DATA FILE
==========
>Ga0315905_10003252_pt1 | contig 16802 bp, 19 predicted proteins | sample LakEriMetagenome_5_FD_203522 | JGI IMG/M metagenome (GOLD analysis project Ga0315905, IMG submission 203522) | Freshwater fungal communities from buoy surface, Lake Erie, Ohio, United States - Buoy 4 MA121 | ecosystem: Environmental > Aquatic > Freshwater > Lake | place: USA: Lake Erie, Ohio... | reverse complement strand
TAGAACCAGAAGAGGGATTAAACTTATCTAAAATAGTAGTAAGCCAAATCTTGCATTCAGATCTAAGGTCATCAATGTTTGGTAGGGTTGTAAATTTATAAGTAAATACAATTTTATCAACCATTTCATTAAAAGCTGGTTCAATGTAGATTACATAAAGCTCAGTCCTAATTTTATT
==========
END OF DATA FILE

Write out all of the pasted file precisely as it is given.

>Ga0315905_10003252_pt1 | contig 16802 bp, 19 predicted proteins | sample LakEriMetagenome_5_FD_203522 | JGI IMG/M metagenome (GOLD analysis project Ga0315905, IMG submission 203522) | Freshwater fungal communities from buoy surface, Lake Erie, Ohio, United States - Buoy 4 MA121 | ecosystem: Environmental > Aquatic > Freshwater > Lake | place: USA: Lake Erie, Ohio... | reverse complement strand
TAGAACCAGAAGAGGGATTAAACTTATCTAAAATAGTAGTAAGCCAAATCTTGCATTCAGATCTAAGGTCATCAATGTTTGGTAGGGTTGTAAATTTATAAGTAAATACAATTTTATCAACCATTTCATTAAAAGCTGGTTCAATGTAGATTACATAAAGCTCAGTCCTAATTTTATT